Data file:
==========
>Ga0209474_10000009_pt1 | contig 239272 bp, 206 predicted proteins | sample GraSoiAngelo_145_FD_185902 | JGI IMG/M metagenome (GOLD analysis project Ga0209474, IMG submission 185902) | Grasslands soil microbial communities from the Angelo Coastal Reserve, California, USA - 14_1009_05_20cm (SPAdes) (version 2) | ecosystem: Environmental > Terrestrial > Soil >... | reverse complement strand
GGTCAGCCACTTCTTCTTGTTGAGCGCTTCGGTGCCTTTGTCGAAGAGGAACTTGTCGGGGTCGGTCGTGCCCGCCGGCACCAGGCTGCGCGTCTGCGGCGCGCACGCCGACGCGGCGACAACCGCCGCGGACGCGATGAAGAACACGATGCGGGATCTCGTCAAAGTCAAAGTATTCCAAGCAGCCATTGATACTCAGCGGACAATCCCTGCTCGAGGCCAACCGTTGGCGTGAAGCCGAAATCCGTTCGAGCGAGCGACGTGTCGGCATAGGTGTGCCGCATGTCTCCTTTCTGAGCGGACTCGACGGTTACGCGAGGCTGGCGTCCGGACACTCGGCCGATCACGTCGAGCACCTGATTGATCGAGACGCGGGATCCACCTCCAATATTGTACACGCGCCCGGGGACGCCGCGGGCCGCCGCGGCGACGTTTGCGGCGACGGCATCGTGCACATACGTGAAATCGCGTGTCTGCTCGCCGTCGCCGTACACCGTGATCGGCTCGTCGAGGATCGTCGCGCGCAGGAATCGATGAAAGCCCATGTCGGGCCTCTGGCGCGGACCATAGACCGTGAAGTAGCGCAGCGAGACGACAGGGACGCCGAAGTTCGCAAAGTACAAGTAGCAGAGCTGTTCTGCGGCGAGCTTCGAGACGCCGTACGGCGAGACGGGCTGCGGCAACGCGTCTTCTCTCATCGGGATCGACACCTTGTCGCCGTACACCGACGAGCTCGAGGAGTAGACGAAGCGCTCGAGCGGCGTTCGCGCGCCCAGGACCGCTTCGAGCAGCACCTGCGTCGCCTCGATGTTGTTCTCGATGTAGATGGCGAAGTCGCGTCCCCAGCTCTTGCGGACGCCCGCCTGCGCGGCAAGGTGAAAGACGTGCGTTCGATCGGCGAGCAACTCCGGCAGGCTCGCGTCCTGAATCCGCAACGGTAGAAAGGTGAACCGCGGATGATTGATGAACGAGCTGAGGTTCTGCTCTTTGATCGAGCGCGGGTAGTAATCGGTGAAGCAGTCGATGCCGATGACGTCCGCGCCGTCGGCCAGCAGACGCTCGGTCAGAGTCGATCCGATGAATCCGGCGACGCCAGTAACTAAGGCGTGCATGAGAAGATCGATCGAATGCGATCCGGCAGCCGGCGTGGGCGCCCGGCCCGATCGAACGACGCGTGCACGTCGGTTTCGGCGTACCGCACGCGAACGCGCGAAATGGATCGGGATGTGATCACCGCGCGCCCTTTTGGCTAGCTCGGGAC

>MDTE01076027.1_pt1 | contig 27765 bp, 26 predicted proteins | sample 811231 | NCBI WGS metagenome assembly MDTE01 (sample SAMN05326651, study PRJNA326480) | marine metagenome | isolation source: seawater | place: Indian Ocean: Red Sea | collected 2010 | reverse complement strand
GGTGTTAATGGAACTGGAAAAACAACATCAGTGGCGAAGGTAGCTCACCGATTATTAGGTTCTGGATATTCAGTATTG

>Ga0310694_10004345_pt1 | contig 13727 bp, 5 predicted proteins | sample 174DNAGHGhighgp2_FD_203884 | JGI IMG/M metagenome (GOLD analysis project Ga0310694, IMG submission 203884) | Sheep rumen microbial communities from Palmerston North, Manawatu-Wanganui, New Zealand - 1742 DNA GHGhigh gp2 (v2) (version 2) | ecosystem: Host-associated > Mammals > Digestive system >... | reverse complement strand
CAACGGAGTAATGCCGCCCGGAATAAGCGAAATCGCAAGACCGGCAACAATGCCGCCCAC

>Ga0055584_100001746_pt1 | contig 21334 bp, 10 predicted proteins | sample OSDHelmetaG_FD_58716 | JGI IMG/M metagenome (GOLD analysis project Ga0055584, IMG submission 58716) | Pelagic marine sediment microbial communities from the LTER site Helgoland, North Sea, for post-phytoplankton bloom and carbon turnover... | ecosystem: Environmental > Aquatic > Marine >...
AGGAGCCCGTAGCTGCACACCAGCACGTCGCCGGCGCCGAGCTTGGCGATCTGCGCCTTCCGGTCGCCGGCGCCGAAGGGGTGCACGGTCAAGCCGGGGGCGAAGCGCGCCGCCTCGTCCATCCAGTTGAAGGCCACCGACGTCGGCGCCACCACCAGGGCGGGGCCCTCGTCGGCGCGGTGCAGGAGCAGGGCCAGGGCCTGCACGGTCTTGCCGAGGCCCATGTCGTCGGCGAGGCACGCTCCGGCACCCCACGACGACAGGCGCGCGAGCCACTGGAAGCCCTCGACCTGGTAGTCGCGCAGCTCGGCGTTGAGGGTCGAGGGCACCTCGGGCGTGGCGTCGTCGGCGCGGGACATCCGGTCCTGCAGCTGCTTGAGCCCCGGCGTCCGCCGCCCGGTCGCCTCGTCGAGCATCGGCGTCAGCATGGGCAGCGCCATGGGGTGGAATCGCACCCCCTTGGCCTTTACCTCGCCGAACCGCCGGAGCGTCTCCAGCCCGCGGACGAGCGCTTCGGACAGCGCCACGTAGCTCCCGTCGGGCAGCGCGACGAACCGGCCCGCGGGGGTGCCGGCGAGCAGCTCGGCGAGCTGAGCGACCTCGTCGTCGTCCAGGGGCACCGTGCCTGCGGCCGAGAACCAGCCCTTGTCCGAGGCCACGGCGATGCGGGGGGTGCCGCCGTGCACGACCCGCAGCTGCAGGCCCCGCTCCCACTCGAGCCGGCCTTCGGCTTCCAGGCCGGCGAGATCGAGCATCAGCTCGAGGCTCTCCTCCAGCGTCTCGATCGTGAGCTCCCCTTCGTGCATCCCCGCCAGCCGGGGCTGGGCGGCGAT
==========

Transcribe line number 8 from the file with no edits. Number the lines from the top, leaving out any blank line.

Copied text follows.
AGGAGCCCGTAGCTGCACACCAGCACGTCGCCGGCGCCGAGCTTGGCGATCTGCGCCTTCCGGTCGCCGGCGCCGAAGGGGTGCACGGTCAAGCCGGGGGCGAAGCGCGCCGCCTCGTCCATCCAGTTGAAGGCCACCGACGTCGGCGCCACCACCAGGGCGGGGCCCTCGTCGGCGCGGTGCAGGAGCAGGGCCAGGGCCTGCACGGTCTTGCCGAGGCCCATGTCGTCGGCGAGGCACGCTCCGGCACCCCACGACGACAGGCGCGCGAGCCACTGGAAGCCCTCGACCTGGTAGTCGCGCAGCTCGGCGTTGAGGGTCGAGGGCACCTCGGGCGTGGCGTCGTCGGCGCGGGACATCCGGTCCTGCAGCTGCTTGAGCCCCGGCGTCCGCCGCCCGGTCGCCTCGTCGAGCATCGGCGTCAGCATGGGCAGCGCCATGGGGTGGAATCGCACCCCCTTGGCCTTTACCTCGCCGAACCGCCGGAGCGTCTCCAGCCCGCGGACGAGCGCTTCGGACAGCGCCACGTAGCTCCCGTCGGGCAGCGCGACGAACCGGCCCGCGGGGGTGCCGGCGAGCAGCTCGGCGAGCTGAGCGACCTCGTCGTCGTCCAGGGGCACCGTGCCTGCGGCCGAGAACCAGCCCTTGTCCGAGGCCACGGCGATGCGGGGGGTGCCGCCGTGCACGACCCGCAGCTGCAGGCCCCGCTCCCACTCGAGCCGGCCTTCGGCTTCCAGGCCGGCGAGATCGAGCATCAGCTCGAGGCTCTCCTCCAGCGTCTCGATCGTGAGCTCCCCTTCGTGCATCCCCGCCAGCCGGGGCTGGGCGGCGAT